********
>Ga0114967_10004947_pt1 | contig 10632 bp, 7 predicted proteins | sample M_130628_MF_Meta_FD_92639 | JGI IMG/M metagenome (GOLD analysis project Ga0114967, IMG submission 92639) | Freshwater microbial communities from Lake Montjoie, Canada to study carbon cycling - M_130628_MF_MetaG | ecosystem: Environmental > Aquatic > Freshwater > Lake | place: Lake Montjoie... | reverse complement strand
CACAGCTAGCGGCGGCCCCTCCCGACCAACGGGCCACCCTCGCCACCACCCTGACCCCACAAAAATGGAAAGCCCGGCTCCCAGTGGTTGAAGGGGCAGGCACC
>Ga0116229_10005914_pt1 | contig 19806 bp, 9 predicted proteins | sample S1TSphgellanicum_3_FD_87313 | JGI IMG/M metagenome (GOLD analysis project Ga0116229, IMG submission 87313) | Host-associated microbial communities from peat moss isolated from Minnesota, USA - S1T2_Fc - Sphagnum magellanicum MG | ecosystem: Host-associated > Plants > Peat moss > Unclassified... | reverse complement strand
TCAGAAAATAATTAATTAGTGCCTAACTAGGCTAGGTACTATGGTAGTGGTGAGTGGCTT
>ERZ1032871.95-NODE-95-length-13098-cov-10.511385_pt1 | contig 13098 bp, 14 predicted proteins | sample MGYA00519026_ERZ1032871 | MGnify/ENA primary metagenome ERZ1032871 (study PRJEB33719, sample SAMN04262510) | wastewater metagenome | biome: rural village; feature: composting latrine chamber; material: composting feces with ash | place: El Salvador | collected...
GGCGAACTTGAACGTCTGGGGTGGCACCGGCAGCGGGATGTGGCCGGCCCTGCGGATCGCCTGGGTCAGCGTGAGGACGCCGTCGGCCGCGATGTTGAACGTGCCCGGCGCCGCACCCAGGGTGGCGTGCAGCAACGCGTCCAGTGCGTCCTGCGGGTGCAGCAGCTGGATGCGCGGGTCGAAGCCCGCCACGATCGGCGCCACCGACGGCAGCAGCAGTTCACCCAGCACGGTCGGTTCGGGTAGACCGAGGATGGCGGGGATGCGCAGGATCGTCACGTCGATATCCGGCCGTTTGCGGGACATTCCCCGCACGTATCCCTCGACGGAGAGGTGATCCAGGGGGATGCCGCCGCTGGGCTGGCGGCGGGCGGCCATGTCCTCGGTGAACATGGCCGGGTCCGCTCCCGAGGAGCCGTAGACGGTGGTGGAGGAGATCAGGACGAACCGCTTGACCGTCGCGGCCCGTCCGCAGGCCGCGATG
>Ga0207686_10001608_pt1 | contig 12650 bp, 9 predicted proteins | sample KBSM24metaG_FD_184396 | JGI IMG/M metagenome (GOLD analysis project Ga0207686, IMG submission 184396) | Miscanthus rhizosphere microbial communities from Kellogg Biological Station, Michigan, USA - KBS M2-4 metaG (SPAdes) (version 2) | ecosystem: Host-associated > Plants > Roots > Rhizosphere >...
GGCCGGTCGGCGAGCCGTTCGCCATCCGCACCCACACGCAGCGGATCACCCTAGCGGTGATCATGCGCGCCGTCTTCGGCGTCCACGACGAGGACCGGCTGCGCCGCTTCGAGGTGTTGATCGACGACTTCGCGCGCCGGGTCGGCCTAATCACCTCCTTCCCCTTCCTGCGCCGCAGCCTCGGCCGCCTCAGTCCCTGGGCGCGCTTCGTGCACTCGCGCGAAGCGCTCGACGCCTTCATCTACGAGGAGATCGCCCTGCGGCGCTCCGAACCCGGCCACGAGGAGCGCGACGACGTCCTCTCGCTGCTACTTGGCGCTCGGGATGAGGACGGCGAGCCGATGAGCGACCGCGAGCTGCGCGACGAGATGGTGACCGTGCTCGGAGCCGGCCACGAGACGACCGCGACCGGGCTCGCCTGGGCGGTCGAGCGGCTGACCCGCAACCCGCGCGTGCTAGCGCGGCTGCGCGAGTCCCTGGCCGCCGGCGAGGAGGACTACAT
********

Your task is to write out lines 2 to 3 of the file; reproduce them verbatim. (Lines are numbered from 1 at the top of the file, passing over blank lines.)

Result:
CACAGCTAGCGGCGGCCCCTCCCGACCAACGGGCCACCCTCGCCACCACCCTGACCCCACAAAAATGGAAAGCCCGGCTCCCAGTGGTTGAAGGGGCAGGCACC
>Ga0116229_10005914_pt1 | contig 19806 bp, 9 predicted proteins | sample S1TSphgellanicum_3_FD_87313 | JGI IMG/M metagenome (GOLD analysis project Ga0116229, IMG submission 87313) | Host-associated microbial communities from peat moss isolated from Minnesota, USA - S1T2_Fc - Sphagnum magellanicum MG | ecosystem: Host-associated > Plants > Peat moss > Unclassified... | reverse complement strand